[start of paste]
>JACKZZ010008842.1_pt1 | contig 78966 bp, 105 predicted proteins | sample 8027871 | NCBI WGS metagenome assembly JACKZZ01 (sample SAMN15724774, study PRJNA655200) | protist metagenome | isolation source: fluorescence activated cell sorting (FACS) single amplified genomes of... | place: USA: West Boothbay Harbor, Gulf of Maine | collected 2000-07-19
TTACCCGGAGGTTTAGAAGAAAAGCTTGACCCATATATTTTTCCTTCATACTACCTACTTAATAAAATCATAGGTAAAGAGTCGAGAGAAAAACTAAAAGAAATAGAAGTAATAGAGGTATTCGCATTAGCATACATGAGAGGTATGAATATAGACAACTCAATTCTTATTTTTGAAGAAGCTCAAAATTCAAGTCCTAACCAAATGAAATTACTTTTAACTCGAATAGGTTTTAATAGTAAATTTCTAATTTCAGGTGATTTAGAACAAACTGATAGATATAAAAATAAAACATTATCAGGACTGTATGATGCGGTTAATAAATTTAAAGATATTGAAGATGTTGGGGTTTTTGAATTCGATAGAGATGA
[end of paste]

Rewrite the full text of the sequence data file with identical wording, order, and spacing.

>JACKZZ010008842.1_pt1 | contig 78966 bp, 105 predicted proteins | sample 8027871 | NCBI WGS metagenome assembly JACKZZ01 (sample SAMN15724774, study PRJNA655200) | protist metagenome | isolation source: fluorescence activated cell sorting (FACS) single amplified genomes of... | place: USA: West Boothbay Harbor, Gulf of Maine | collected 2000-07-19
TTACCCGGAGGTTTAGAAGAAAAGCTTGACCCATATATTTTTCCTTCATACTACCTACTTAATAAAATCATAGGTAAAGAGTCGAGAGAAAAACTAAAAGAAATAGAAGTAATAGAGGTATTCGCATTAGCATACATGAGAGGTATGAATATAGACAACTCAATTCTTATTTTTGAAGAAGCTCAAAATTCAAGTCCTAACCAAATGAAATTACTTTTAACTCGAATAGGTTTTAATAGTAAATTTCTAATTTCAGGTGATTTAGAACAAACTGATAGATATAAAAATAAAACATTATCAGGACTGTATGATGCGGTTAATAAATTTAAAGATATTGAAGATGTTGGGGTTTTTGAATTCGATAGAGATGA